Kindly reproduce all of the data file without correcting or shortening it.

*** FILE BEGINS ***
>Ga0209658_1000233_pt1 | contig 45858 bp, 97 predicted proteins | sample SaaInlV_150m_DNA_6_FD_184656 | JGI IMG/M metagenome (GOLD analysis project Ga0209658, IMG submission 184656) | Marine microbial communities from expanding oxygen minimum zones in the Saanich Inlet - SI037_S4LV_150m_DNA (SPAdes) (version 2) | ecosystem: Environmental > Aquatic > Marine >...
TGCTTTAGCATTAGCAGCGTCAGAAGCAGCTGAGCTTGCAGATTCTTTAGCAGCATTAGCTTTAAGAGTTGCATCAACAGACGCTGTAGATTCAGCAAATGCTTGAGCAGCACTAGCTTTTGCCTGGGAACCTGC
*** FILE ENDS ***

>Ga0209658_1000233_pt1 | contig 45858 bp, 97 predicted proteins | sample SaaInlV_150m_DNA_6_FD_184656 | JGI IMG/M metagenome (GOLD analysis project Ga0209658, IMG submission 184656) | Marine microbial communities from expanding oxygen minimum zones in the Saanich Inlet - SI037_S4LV_150m_DNA (SPAdes) (version 2) | ecosystem: Environmental > Aquatic > Marine >...
TGCTTTAGCATTAGCAGCGTCAGAAGCAGCTGAGCTTGCAGATTCTTTAGCAGCATTAGCTTTAAGAGTTGCATCAACAGACGCTGTAGATTCAGCAAATGCTTGAGCAGCACTAGCTTTTGCCTGGGAACCTGC